Nevertheless, there are those who think a price plunge could occur. In the face of steadily increasing U.S. production, The Wall Street Journal recently quoted Sabine Schels, head of fundamental commodity research for Bank of America Merrill Lynch, as saying that, "In the next 12 to 24 months, unless any of these (US. crude transportation) bottlenecks are solved, we could see WTI going down to $50 a barrel, to incentivize producers to slow down."

A Middle Eastern powder keg
A move in precisely the opposite direction could conceivably be set off by the steadily worsening affairs in the Middle East, especially in Iraq. Al-Qaida has pretty much had its way in that country of late, essentially claiming Ramadi and Fallujah. Those two Anbar Province cities were the sites of more than a little bloodshed when U.S. troops were battling in Iraq, beginning in 2003.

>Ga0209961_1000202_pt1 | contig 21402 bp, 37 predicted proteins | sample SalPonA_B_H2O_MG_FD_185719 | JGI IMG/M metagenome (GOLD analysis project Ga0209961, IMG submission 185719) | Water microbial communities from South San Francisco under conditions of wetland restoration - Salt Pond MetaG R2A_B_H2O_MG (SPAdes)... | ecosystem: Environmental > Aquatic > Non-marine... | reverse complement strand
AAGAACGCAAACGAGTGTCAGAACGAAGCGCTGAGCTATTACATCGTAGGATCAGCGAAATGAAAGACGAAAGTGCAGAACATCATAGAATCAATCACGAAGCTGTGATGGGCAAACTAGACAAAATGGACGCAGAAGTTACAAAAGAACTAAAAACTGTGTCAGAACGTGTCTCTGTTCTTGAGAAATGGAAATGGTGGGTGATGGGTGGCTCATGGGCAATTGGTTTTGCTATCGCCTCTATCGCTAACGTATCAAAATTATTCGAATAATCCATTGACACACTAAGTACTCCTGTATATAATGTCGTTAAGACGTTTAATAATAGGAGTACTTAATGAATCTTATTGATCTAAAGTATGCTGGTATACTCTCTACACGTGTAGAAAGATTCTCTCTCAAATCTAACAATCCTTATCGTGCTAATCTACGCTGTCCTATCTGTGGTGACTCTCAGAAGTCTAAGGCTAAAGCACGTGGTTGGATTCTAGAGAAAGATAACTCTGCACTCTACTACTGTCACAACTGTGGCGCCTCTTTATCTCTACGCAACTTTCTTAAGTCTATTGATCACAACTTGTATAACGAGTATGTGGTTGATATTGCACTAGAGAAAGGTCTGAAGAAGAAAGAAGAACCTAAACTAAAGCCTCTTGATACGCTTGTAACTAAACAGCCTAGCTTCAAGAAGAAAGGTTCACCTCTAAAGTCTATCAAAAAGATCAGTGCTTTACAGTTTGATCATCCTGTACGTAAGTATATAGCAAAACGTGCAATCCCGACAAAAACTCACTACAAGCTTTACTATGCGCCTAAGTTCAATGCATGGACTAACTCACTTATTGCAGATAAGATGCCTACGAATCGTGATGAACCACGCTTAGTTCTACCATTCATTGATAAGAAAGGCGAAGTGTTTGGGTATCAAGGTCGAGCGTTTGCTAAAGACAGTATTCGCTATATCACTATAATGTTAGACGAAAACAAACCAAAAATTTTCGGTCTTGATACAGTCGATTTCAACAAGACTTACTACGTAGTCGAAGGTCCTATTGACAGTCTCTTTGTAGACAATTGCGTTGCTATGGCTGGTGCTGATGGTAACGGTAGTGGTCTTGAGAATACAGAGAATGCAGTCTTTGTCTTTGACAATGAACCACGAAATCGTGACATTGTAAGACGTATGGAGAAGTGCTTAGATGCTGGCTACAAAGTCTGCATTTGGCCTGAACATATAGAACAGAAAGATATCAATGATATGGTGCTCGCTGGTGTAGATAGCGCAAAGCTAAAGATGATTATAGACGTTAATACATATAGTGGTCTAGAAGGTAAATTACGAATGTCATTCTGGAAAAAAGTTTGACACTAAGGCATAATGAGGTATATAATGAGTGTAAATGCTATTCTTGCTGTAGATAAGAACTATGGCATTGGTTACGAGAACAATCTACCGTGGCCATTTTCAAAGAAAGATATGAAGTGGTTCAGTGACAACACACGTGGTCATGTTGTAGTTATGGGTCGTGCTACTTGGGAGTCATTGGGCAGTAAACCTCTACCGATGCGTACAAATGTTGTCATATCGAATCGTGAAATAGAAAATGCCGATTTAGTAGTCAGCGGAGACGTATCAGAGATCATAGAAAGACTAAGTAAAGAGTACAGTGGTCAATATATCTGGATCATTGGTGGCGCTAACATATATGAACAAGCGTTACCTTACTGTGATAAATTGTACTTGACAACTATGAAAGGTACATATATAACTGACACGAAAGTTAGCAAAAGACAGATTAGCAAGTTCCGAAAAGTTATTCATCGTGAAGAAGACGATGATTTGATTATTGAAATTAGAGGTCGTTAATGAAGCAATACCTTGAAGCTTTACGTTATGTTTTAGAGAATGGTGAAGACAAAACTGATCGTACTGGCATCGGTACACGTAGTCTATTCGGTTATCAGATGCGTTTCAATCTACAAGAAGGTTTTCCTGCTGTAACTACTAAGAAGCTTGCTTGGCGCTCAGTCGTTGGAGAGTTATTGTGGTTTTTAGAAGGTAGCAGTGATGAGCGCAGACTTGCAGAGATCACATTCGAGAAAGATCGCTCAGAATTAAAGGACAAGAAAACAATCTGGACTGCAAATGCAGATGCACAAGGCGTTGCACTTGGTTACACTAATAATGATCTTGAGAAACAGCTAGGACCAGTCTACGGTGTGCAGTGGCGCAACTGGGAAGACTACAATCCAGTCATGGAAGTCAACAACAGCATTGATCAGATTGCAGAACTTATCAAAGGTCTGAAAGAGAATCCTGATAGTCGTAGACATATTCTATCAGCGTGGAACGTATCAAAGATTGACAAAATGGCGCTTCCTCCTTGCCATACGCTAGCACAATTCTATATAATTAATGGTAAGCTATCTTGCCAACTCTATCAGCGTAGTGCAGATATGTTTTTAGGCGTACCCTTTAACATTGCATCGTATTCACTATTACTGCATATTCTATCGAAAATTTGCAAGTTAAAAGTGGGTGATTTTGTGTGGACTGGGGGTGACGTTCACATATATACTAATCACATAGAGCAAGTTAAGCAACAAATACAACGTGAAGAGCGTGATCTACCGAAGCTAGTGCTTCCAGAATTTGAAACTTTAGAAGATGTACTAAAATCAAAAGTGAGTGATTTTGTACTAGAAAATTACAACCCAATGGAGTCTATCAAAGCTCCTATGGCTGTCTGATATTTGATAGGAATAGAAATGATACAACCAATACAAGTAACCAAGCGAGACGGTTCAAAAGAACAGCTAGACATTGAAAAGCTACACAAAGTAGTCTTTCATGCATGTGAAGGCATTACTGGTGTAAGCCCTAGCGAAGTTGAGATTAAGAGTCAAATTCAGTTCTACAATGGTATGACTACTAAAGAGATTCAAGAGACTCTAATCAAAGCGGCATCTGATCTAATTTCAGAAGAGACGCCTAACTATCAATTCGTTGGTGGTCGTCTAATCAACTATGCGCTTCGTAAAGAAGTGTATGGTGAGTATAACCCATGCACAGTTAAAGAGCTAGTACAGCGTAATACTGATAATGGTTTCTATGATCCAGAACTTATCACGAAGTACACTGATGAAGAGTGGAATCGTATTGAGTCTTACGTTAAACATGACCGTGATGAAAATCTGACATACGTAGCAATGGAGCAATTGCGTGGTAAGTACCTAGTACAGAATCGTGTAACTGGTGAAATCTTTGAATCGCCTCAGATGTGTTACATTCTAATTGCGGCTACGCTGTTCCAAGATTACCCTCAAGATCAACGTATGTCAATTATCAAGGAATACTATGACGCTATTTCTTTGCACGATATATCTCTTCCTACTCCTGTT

I've noted to Fools since back in 2007 that the real danger of a lawless Iraq, wherein internecine squabbling between Sunni and Shia Muslims is nearly constant, lies in the country's geographic position. Only that war-torn country separates largely Sunni Saudi Arabia from fervently Shia Iran, two countries that, to put it mildly, aren't pals. Should Iraqi contretemps intensify and spill over to its two neighbors, as much as 18 million gallons of daily crude production could be jeopardized. The resulting effect on global oil prices requires no explanation.

The need for stability
With those looming -- albeit widely divergent-- prospects on the horizon, why do I fervently believe that oil-field services companies belong in your portfolio? And why have I specifically focused on the abovementioned threesome?

For starters, the products and services of all three find their way throughout the producing world, meaning that they'd be better able to cope with local or even regional disruptions than more localized companies. At the same time, given the nature and duration of their customer contracts, it would likely require a protracted global price cataclysm to affect their share values meaningfully.

A top-notch trio